Quite often, the box balls or lollipop bay trees are quite out of proportion with the giant pillars and lion statues, which amuses me because it shows that money cannot buy taste. But this tiny area (a side passage) is perfect. It contains just three plants: the obligatory box balls (lovely plump ones), a wall of Trachelospermum jasminoides and a Magnolia grandiflora. The big leaves of the magnolia contrast with the tiny leaves of the box, and the hard landscaping complements the pots and the walls. It’s simple, but really effective.

I’m reliably informed by my local mole that the garden was designed by Anouska Hempel’s ‘people’.

The same mole also informs me that the pots are made of plastic. In St John’s Wood! I’m surprised this isn’t contravening a local bylaw.

Live at the BBC

Portland Place W1

Broadcasting House on Portland Place has been under wraps for months, and now it’s £1bn extension is complete. It’s all very snazzy but I must admit I noticed the new Portland Stone planters outside first.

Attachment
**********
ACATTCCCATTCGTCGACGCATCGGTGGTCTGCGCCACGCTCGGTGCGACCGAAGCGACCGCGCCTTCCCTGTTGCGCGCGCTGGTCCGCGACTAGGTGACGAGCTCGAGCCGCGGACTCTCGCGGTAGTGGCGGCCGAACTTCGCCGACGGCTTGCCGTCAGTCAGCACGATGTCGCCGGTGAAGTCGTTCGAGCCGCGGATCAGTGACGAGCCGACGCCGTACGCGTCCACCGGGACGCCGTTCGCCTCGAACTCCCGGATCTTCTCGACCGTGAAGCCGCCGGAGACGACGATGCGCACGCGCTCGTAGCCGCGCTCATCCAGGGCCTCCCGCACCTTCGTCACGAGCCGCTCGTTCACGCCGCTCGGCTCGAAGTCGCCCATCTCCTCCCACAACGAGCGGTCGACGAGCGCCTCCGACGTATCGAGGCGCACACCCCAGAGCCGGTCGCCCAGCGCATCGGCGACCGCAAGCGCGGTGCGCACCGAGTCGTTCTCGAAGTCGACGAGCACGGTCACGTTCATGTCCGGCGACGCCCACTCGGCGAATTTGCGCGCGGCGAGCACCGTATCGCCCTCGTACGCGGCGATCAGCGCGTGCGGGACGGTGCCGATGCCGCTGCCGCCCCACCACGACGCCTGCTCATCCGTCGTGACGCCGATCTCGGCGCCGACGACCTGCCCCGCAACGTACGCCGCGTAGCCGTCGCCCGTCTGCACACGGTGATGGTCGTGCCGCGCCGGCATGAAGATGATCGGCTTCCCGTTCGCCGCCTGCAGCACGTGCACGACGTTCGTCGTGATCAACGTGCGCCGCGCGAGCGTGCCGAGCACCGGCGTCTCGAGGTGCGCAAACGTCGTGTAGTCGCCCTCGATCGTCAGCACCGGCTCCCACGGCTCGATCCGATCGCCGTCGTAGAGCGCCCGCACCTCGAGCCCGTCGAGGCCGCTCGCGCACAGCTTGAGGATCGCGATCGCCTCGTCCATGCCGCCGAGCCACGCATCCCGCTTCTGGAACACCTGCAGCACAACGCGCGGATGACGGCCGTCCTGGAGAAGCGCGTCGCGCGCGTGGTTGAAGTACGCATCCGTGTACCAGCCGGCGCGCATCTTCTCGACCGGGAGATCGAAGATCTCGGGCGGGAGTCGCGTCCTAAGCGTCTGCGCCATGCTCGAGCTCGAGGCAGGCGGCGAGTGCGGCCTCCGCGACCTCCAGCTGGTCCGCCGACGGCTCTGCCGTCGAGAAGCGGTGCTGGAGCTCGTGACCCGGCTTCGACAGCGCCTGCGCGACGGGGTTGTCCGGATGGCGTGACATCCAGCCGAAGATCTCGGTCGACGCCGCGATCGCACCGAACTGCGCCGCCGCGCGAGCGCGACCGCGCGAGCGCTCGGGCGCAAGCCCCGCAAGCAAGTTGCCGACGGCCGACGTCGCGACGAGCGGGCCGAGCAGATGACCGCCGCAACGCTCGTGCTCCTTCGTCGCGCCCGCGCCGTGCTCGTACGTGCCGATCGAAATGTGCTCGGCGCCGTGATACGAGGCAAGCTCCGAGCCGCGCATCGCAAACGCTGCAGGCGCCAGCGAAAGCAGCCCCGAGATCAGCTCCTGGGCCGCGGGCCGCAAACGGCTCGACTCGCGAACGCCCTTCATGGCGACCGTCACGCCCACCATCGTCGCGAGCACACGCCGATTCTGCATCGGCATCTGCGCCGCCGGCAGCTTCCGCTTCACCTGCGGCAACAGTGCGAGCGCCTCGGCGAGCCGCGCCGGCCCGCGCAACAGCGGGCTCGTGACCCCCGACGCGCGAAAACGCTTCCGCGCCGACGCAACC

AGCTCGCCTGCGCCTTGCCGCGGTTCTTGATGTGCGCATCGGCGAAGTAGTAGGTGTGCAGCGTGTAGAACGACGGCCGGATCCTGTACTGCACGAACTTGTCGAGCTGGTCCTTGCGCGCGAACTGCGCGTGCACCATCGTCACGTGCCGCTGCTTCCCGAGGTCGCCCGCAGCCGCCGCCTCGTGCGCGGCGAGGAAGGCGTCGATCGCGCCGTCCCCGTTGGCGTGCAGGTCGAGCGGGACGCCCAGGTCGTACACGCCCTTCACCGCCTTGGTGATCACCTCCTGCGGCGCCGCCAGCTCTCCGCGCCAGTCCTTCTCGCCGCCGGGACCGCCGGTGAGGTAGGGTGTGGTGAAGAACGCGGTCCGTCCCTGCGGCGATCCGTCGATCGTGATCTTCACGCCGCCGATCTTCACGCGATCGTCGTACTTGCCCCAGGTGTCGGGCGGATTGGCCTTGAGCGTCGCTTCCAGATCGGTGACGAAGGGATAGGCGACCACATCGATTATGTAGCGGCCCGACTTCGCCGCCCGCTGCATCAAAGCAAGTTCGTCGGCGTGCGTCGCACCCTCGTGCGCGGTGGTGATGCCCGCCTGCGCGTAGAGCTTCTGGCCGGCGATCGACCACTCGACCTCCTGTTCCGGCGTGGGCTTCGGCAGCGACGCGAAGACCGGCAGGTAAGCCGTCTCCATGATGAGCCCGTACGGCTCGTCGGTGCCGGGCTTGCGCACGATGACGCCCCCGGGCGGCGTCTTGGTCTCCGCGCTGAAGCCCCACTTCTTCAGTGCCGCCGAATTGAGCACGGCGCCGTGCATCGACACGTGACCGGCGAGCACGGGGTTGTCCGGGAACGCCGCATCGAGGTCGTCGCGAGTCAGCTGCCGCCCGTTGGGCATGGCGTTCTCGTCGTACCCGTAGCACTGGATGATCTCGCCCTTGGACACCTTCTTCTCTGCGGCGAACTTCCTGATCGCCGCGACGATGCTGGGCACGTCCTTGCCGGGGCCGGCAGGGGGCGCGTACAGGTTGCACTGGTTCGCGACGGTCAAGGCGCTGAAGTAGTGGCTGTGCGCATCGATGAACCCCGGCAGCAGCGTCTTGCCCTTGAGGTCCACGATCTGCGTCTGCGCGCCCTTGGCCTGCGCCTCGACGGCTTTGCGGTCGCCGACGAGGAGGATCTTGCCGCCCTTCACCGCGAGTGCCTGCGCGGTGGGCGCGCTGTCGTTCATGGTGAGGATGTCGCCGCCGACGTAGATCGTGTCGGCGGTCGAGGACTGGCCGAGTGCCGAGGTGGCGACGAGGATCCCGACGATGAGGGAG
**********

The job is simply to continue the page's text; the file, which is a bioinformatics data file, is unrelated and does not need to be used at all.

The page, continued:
Now I’ve always thought that planters in a street are a lovely idea, but surely they must double up as 1) litter bins or 2) urinals? These lovely examples are quite tall, thus hopefully averting the latter problem. But there was already an abandoned coffee cup among the fatsia and box and a big dark brown stain (coffee from the aforementioned cup, I hope!) on the white stone.

These planters aren’t here just to jolly up the place, though. Apparently they’re part of a security ‘ring of steel’ to ward off a terrorist attack and contain reinforced concrete. So plants are now part of the war on terror…

Green day

Euston Road, London NW1

There are often mysterious goings-on at the deconsecrated church next door to my office. Sometimes lasers light up the building for no apparent reason, and then a red carpet and some bouncers appear. At other times it seems to turn into some sort of gallery, and it’s never clear whether it’s open to the public or not.